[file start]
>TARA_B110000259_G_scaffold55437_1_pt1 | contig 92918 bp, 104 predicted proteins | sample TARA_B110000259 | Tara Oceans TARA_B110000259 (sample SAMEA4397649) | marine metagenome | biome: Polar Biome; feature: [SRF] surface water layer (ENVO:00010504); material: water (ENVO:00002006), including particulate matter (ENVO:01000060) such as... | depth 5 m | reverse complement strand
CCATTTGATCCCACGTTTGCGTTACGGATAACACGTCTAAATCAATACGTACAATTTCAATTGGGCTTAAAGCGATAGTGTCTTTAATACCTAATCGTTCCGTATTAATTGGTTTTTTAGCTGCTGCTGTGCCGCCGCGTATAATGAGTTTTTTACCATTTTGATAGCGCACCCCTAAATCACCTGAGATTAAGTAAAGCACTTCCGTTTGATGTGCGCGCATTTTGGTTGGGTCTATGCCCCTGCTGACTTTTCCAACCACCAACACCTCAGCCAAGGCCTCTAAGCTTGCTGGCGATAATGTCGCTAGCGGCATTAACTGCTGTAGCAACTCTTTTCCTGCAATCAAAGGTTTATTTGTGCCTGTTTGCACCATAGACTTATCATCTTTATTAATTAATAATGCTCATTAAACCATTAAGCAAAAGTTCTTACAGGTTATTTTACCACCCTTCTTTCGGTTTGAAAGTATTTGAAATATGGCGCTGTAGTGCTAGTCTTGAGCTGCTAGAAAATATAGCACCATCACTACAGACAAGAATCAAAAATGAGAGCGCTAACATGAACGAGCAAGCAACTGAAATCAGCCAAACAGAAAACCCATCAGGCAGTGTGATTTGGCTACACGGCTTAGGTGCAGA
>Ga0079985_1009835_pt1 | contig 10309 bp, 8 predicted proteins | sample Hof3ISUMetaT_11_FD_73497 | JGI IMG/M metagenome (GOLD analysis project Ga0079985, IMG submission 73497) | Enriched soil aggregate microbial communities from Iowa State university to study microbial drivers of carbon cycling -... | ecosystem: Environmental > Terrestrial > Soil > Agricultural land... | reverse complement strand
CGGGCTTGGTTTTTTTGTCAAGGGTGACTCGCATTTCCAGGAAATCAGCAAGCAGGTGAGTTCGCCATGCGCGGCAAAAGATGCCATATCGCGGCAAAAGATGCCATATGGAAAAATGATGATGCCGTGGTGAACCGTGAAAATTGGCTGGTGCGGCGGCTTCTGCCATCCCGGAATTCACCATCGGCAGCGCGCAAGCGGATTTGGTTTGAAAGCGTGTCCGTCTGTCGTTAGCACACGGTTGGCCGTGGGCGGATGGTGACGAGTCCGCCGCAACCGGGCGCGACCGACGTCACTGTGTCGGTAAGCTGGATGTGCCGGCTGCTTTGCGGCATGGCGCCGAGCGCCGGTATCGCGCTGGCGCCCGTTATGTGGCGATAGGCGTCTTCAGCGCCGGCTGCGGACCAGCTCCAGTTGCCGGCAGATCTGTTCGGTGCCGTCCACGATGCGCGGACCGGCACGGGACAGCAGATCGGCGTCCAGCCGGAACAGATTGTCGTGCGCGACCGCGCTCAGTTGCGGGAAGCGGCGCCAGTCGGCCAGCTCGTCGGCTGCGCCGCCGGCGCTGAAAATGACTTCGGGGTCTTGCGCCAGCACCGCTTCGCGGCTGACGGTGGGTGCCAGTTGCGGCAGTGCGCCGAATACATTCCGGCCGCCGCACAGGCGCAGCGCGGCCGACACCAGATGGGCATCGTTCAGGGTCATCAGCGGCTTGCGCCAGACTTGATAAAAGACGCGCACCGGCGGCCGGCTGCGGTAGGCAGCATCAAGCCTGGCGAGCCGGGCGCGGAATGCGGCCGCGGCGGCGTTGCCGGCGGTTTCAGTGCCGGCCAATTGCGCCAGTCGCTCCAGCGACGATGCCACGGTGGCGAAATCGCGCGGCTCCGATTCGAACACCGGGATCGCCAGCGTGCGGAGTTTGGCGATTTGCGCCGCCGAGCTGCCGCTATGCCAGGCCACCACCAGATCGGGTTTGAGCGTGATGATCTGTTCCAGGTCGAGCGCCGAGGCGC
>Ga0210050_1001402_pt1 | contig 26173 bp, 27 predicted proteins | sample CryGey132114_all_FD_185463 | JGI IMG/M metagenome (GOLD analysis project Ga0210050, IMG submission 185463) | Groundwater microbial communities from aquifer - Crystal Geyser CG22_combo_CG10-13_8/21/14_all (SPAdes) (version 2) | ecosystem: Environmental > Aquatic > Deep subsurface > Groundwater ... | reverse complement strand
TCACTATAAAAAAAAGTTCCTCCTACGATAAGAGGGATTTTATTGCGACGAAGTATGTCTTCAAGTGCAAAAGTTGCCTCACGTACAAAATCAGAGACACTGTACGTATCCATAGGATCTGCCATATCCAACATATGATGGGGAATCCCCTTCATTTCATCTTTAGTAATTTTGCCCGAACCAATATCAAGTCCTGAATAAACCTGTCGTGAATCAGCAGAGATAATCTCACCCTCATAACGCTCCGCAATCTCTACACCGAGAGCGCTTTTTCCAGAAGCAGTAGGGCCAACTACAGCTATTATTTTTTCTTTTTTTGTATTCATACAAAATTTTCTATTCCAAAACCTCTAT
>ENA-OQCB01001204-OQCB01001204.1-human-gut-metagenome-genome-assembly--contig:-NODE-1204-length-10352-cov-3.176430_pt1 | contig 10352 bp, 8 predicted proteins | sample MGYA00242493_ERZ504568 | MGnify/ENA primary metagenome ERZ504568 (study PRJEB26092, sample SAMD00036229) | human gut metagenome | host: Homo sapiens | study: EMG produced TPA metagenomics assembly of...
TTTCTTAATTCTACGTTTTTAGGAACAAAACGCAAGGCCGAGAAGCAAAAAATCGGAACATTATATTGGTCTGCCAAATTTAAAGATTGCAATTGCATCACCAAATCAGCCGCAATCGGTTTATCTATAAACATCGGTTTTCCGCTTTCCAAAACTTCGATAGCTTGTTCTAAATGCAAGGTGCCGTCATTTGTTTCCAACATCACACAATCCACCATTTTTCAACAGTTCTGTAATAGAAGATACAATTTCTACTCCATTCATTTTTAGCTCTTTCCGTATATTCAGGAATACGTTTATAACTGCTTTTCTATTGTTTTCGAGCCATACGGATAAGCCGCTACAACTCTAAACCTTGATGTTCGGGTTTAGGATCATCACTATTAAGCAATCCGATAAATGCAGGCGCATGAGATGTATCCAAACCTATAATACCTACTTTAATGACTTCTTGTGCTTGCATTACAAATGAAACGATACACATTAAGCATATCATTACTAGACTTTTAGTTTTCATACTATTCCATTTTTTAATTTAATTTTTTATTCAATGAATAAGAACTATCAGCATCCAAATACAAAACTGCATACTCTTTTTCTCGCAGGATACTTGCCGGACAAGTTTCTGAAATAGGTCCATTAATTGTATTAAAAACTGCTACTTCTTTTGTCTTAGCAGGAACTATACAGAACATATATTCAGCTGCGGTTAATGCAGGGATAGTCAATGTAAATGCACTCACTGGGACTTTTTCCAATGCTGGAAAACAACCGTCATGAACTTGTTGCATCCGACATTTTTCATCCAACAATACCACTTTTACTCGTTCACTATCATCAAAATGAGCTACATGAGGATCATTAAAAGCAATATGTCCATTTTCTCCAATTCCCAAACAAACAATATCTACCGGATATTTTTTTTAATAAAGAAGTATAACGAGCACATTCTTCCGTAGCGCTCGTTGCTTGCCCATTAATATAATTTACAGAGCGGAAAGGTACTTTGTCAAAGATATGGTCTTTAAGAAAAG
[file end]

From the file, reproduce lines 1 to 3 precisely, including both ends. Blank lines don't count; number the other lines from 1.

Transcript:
>TARA_B110000259_G_scaffold55437_1_pt1 | contig 92918 bp, 104 predicted proteins | sample TARA_B110000259 | Tara Oceans TARA_B110000259 (sample SAMEA4397649) | marine metagenome | biome: Polar Biome; feature: [SRF] surface water layer (ENVO:00010504); material: water (ENVO:00002006), including particulate matter (ENVO:01000060) such as... | depth 5 m | reverse complement strand
CCATTTGATCCCACGTTTGCGTTACGGATAACACGTCTAAATCAATACGTACAATTTCAATTGGGCTTAAAGCGATAGTGTCTTTAATACCTAATCGTTCCGTATTAATTGGTTTTTTAGCTGCTGCTGTGCCGCCGCGTATAATGAGTTTTTTACCATTTTGATAGCGCACCCCTAAATCACCTGAGATTAAGTAAAGCACTTCCGTTTGATGTGCGCGCATTTTGGTTGGGTCTATGCCCCTGCTGACTTTTCCAACCACCAACACCTCAGCCAAGGCCTCTAAGCTTGCTGGCGATAATGTCGCTAGCGGCATTAACTGCTGTAGCAACTCTTTTCCTGCAATCAAAGGTTTATTTGTGCCTGTTTGCACCATAGACTTATCATCTTTATTAATTAATAATGCTCATTAAACCATTAAGCAAAAGTTCTTACAGGTTATTTTACCACCCTTCTTTCGGTTTGAAAGTATTTGAAATATGGCGCTGTAGTGCTAGTCTTGAGCTGCTAGAAAATATAGCACCATCACTACAGACAAGAATCAAAAATGAGAGCGCTAACATGAACGAGCAAGCAACTGAAATCAGCCAAACAGAAAACCCATCAGGCAGTGTGATTTGGCTACACGGCTTAGGTGCAGA
>Ga0079985_1009835_pt1 | contig 10309 bp, 8 predicted proteins | sample Hof3ISUMetaT_11_FD_73497 | JGI IMG/M metagenome (GOLD analysis project Ga0079985, IMG submission 73497) | Enriched soil aggregate microbial communities from Iowa State university to study microbial drivers of carbon cycling -... | ecosystem: Environmental > Terrestrial > Soil > Agricultural land... | reverse complement strand